There is large amount of data that is focused on the relationship between stress and GERD. However, prior to any conclusion, it is important to understand the type of stressor used. Different types of stressors have been used in these studies and include loud noises, white noise, exposure to cold temperature, anticipation of stressful situation, and others. These are primarily models of acute stress and very few of chronic stress. Developing models of chronic stress, which more closely resembles patients’ life experience, has been a significant challenge. Example of chronic stress models used in the literature include subjects experiencing prolonged stressful situation such as caring for loved ones who are terminally ill. It is important to note that persons who have been exposed to chronic stress are more likely to complain of GERD symptoms.

In this review, we discuss the evolving understanding about the relationship between

Table 1

Studies showing the effect of stress on patients with GERD

Serial number



Type of Stress



Hemmink GJ, et al (26)

15 normal volunteers

10 GERD patients

Acute psychological stress induced by IQ test

No increase in esophageal acid perception between subjects


Fass R et al (20)

10 normal volunteers

46 heartburn patients

Auditory stress

GERD patients reported en- hanced perceptual response to intra-esophageal acid exposure compared to healthy subjects


Wright CE et al (16)

42 patients with heart- burn/acid regurgitation (21 received stressor)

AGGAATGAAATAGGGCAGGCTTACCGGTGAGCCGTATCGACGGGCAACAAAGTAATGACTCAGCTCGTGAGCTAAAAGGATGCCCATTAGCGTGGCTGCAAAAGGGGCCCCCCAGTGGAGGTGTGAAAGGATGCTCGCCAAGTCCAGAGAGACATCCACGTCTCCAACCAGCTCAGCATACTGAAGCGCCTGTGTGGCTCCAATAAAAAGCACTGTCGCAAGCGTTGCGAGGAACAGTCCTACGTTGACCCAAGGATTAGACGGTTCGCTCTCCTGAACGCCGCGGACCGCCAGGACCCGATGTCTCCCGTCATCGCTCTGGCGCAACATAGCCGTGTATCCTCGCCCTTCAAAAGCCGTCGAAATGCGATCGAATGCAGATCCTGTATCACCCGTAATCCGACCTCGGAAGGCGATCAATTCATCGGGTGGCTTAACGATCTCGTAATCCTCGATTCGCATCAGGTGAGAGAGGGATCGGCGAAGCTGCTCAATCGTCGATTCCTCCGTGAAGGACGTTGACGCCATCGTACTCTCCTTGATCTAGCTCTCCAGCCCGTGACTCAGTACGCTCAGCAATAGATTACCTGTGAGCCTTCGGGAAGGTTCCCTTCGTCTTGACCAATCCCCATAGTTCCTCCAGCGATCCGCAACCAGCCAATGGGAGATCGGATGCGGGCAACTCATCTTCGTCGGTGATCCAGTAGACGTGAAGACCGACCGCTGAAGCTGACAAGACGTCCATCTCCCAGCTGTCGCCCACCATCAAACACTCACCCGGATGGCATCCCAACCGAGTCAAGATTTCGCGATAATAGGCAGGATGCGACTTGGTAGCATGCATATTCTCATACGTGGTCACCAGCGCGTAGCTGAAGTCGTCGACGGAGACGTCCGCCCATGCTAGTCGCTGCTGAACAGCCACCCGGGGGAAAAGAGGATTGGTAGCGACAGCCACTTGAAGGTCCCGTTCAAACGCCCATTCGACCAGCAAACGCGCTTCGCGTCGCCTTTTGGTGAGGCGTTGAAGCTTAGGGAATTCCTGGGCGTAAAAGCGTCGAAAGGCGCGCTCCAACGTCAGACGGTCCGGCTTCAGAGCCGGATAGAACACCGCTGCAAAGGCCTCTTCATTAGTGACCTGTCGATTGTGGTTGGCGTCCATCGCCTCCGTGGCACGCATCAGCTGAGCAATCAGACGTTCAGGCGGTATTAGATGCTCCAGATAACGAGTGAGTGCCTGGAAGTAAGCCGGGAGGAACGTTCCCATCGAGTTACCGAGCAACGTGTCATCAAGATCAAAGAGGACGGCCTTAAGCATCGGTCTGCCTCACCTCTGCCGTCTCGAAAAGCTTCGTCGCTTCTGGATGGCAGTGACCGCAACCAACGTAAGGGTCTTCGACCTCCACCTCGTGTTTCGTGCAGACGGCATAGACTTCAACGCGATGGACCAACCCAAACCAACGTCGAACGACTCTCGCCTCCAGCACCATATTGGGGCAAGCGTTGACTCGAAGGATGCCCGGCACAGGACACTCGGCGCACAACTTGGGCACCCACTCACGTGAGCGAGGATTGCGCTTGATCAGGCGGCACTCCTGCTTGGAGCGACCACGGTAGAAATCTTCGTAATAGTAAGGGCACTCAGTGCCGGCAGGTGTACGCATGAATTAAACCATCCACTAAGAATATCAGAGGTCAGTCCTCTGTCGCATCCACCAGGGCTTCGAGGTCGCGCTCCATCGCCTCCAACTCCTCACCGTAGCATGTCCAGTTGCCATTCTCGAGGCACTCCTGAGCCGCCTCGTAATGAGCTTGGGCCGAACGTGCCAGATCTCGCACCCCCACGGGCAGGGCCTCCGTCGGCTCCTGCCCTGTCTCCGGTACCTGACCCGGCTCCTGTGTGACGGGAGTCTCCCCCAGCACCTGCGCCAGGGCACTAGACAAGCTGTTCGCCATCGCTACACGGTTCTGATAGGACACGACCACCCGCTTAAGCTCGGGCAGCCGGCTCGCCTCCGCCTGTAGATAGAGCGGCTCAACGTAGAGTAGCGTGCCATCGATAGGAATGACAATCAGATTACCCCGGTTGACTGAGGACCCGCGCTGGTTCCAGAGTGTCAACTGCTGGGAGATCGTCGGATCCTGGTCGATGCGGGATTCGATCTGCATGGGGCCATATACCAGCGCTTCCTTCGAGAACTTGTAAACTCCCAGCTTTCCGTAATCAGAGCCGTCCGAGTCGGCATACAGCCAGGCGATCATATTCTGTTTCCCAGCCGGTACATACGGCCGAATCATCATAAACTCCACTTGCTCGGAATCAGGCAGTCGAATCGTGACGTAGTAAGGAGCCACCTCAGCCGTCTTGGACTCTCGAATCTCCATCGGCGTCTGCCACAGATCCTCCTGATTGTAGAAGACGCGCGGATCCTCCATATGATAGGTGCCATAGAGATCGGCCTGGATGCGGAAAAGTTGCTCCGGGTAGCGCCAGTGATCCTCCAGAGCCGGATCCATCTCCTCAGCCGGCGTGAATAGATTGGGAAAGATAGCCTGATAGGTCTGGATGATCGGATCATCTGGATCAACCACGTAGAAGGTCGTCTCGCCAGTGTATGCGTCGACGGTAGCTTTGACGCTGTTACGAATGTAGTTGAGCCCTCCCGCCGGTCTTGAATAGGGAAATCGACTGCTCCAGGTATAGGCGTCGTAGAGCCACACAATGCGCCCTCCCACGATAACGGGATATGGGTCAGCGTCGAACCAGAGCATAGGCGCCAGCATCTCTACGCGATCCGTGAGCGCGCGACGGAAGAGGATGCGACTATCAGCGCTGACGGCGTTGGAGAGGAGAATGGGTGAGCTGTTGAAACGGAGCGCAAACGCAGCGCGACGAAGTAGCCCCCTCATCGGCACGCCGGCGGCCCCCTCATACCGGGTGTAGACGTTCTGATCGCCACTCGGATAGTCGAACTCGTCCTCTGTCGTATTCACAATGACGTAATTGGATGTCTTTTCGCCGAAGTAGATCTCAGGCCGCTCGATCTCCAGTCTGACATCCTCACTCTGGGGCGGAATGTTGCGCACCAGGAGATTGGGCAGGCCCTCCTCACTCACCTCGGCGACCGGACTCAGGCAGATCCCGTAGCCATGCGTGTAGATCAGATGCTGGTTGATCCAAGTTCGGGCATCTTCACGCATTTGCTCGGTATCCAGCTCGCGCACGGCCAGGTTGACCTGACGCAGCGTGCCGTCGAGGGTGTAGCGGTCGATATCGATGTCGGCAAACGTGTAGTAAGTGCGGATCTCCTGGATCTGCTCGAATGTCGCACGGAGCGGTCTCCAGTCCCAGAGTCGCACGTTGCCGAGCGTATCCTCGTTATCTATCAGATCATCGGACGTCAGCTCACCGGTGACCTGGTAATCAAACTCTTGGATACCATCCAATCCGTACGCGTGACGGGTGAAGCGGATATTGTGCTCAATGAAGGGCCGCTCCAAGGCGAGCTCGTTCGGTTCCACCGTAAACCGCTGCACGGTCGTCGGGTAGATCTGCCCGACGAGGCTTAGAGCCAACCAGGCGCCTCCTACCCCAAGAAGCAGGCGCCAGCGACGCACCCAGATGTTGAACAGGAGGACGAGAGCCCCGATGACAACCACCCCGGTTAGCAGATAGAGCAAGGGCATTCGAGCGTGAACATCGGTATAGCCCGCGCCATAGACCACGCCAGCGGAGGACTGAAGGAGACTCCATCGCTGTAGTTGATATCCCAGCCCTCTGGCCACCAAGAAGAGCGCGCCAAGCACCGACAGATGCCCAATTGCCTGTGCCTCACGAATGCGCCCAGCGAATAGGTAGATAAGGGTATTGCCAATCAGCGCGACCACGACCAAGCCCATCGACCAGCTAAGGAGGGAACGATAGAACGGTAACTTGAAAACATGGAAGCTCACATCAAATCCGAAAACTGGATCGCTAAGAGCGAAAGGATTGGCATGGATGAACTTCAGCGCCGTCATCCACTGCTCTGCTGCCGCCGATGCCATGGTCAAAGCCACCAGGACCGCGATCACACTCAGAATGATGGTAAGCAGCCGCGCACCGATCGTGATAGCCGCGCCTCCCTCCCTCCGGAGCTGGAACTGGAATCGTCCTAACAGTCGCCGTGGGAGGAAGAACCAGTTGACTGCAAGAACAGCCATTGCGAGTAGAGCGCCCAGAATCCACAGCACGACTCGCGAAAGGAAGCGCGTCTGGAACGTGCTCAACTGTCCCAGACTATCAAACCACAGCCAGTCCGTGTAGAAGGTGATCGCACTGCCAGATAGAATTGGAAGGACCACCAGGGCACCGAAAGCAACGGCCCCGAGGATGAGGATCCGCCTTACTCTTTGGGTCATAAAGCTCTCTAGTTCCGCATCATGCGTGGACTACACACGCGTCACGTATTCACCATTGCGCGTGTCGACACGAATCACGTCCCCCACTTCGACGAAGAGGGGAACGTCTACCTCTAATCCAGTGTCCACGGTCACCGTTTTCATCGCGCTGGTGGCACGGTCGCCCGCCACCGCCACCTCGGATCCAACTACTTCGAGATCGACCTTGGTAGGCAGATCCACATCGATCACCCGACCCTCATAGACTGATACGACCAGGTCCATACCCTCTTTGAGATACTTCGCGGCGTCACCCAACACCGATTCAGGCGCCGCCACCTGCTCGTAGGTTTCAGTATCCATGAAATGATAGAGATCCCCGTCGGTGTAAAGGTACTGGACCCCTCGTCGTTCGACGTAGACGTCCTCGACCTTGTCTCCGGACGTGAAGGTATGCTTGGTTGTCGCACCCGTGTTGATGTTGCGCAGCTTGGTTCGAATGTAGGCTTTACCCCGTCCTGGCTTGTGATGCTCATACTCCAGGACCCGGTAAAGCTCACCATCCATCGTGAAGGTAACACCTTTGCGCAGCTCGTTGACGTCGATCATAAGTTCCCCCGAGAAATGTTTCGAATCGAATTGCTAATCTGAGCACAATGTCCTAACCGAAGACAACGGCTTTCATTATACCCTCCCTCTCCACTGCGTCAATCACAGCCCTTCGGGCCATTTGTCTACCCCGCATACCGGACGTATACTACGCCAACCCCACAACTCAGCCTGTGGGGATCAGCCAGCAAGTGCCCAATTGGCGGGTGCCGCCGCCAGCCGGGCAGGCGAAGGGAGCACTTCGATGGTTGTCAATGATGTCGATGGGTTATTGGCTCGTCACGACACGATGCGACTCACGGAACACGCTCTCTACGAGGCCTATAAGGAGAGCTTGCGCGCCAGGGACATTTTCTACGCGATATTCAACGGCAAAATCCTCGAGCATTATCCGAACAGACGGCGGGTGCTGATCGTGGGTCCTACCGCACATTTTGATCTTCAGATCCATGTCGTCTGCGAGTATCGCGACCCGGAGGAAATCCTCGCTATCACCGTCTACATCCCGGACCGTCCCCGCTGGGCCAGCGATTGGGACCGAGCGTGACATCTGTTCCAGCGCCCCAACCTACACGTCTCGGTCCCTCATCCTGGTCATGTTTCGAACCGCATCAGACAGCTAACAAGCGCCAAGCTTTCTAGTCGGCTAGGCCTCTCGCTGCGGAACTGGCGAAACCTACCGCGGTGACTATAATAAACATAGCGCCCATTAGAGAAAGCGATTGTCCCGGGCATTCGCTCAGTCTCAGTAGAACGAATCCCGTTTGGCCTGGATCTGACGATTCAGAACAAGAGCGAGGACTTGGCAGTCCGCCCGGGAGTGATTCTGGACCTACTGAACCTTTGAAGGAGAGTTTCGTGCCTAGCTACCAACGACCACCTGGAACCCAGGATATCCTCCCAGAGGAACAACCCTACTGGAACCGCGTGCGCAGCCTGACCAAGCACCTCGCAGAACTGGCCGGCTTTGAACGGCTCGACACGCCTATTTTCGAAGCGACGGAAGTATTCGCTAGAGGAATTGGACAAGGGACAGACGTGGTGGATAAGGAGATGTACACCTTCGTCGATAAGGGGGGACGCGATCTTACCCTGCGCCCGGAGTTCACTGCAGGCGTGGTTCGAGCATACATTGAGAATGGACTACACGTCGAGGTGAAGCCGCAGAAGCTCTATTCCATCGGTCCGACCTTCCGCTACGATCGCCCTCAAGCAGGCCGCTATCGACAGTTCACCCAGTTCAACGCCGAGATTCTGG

Psychological stressor

No increase in reflux


Johnston BT et al (27)

60 patients

Psychological stress (Stroop test) and physical stress (cold pressor test)

No changes in esophageal motili- ty in response to stressor


Bradley LA et al (7)

17 patients with GERD

Stress tasks

No increase in total acid expo- sure, number of reflux episodes, duration of longest reflux episode


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GERD and stress and attempt to hypothesize, why acute and chronic stress trigger GERD related symptoms.

Stress and heartburn symptoms

One of the cardinalpresentations of GERD is heartburn. In a study of 60 subjects with current heartburn, Naliboff et al showed that the presence of a severe, sustained life stress during the previous 6 months significantly predicted increased heartburn symptoms during the following 4 months(9). It was found that ‘vital exhaustion’, which is a measure of sustained stress,was mostly correlated with heartburn. The authors proposed increased level and frequency of esophageal acid exposure, inhibition of gastric emptying of acid, or stress-induced esophageal hypersensitivity as potential mechanisms of worsening heartburn symptoms in subjects with stress. Another large-scale study from Japan interviewed 12,653 patients with GERD who were on proton pump inhibitor therapy with a validated questionnaire. The study found that «feelings of continued stress» was the most common lifestyle factor (45.6% of patients) associated with GERD related symptoms(10). In a Gallup survey, 64% of the GERD patients reported that stress exacerbates their symptoms (11). Stress can alter health related behaviors such as increase in smoking, alcohol consumption, insomnia, comfort foods consumption and physical inactivity. This in turn can exacerbate GERD. Alcohol and cigarette smoking can decrease the lower esophageal sphincter basal pressure and consequently exacerbate GERD(12, 13).

Interestingly, in a study that included 50 subjects with typical and atypical (non cardiac chest pain) symptoms of GERD, it was noted that proximal esophageal extension of acid during reflux episodes was more common in patients with atypical symptoms of GERD and patients with worse anxiety scores. This study highlights the role of stress in also leading to atypical presentations of GERD (14).

The aforementioned studies clearly demonstrated that stress exacerbates GERD related symptoms. However, the mechanism by which stress exacerbates GERD remains to be fully elucidated.


Stress and intra-esophageal acid exposure